Monday, July 31, 2023

Intellectually Dishonest

A cabinet shuffle offers us an opportunity to conduct our politics differently -- something, Michael Harris writes, that we desperately need to do. But Pierre Poilievre is having none of it:

When it came time for Pierre Poilievre to offer his reaction to the government’s facelift, the leader of the opposition proved once again that he will have to do a lot more than take off his glasses to improve his image with Canadians. Not even a ski mask could conceal the meanness of his response. 

Politics is not Sunday school. No one—including yours truly—expected Poilievre to offer any bouquets to the ministers, old and new, of what will likely be Trudeau’s election cabinet, whenever voting day comes.  But there wasn’t a pinch of civility, a drop of statesmanship, or a scintilla of decorum in his response, just a dreary litany of the government’s alleged failures. Poilievre claimed that after eight years of Trudeau, the sky is falling. It sounded so old.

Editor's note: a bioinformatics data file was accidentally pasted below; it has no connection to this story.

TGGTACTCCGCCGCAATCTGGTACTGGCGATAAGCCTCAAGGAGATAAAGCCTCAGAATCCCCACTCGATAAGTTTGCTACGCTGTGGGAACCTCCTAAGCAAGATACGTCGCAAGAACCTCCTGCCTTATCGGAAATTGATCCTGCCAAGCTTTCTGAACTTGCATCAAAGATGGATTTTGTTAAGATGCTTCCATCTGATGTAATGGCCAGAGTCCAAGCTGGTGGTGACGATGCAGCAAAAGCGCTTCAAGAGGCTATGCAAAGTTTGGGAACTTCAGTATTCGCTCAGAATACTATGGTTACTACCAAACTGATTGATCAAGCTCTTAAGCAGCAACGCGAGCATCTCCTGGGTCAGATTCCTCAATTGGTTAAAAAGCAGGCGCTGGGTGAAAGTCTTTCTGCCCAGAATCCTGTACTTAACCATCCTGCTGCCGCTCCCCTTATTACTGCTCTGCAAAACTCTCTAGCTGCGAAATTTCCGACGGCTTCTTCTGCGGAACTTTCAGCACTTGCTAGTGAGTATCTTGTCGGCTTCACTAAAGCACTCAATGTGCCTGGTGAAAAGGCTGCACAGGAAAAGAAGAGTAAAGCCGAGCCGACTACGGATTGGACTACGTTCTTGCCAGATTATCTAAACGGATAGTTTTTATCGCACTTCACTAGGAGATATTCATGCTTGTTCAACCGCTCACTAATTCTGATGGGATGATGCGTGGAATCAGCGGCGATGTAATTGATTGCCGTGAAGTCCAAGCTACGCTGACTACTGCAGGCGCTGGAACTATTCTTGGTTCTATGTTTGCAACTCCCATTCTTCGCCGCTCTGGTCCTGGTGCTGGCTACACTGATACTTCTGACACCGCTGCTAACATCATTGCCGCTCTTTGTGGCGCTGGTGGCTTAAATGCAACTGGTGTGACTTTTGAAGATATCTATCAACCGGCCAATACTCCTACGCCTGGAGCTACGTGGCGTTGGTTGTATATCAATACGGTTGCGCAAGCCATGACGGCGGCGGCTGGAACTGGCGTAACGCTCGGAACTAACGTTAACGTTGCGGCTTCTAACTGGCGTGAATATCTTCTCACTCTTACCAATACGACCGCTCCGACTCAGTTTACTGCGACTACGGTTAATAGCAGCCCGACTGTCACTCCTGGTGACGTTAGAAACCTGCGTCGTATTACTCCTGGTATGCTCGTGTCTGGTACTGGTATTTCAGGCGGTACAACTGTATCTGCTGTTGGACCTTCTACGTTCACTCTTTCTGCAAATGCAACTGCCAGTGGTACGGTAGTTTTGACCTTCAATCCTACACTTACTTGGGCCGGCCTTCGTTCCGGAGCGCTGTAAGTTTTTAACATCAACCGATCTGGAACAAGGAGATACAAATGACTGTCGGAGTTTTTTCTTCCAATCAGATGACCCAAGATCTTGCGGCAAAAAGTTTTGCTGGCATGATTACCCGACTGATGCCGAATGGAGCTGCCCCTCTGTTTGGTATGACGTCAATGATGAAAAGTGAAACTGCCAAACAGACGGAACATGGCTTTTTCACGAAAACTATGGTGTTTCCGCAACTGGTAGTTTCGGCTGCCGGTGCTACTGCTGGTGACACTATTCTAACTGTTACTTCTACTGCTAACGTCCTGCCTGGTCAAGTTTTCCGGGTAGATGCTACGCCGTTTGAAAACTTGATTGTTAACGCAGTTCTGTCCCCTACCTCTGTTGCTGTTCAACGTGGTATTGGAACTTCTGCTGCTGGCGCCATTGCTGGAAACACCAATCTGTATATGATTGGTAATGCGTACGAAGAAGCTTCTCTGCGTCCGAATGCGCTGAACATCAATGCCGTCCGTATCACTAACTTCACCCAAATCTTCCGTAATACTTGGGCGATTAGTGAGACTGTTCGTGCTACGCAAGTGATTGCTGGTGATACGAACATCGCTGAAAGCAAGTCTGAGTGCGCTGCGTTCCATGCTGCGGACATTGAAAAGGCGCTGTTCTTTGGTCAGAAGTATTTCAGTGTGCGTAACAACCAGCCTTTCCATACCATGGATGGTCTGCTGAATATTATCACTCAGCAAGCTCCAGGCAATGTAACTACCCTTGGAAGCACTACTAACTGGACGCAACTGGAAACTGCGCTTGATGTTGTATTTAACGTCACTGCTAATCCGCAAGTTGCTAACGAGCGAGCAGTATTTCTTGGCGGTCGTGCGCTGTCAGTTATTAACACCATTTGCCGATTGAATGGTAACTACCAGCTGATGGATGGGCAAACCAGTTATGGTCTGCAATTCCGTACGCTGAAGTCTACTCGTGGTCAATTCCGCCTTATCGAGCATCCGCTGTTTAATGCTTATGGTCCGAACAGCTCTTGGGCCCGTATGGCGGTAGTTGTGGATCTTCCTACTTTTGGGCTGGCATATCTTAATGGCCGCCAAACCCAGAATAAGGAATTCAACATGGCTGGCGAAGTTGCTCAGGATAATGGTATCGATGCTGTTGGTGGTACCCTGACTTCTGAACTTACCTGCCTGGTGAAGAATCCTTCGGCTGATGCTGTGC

Despite his age, Poilievre is an old man yelling at the neighbours' children:

Canadians, he claimed, have to choose between heating their homes and eating. The carbon tax, you see, is to blame. Immigrants can’t work. Housing is unaffordable. Mortgage payments and rents have doubled. Housing costs in Canada are the highest in the G7. There is disorder in the streets. Every town and metropolis has tent cities, and violent offenders roaming the streets who have been released from prison. And, of course, Chrystia Freeland is not the minister of finance, she is the minister of deficits. Bottom line? After eight years of JT, everything is broken. Only PP can make Canada great again.